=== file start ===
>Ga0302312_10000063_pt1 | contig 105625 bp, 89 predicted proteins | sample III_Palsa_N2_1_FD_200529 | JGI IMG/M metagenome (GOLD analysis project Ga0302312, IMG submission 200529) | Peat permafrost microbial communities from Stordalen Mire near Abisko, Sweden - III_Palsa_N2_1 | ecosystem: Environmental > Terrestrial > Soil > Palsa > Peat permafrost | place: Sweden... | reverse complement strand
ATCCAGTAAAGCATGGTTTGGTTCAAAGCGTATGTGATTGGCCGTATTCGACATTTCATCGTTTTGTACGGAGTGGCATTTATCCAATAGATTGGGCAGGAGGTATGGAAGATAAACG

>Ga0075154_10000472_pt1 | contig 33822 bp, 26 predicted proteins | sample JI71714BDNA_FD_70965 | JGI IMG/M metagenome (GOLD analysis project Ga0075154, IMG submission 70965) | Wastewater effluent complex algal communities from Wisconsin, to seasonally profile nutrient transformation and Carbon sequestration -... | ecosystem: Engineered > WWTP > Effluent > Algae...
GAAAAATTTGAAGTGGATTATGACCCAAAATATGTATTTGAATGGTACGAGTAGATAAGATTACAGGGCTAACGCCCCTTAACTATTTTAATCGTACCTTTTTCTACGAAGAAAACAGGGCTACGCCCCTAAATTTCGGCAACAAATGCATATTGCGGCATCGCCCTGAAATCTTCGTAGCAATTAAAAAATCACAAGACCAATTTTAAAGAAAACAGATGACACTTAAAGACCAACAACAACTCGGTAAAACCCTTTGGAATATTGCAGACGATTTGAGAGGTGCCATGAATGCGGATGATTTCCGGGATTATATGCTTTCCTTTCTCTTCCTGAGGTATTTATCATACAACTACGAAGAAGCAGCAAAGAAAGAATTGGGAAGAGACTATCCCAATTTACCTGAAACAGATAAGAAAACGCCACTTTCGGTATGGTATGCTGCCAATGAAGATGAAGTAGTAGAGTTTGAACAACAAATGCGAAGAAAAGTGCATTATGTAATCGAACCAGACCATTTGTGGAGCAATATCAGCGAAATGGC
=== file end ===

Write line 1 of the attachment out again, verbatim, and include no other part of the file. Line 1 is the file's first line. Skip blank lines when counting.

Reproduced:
>Ga0302312_10000063_pt1 | contig 105625 bp, 89 predicted proteins | sample III_Palsa_N2_1_FD_200529 | JGI IMG/M metagenome (GOLD analysis project Ga0302312, IMG submission 200529) | Peat permafrost microbial communities from Stordalen Mire near Abisko, Sweden - III_Palsa_N2_1 | ecosystem: Environmental > Terrestrial > Soil > Palsa > Peat permafrost | place: Sweden... | reverse complement strand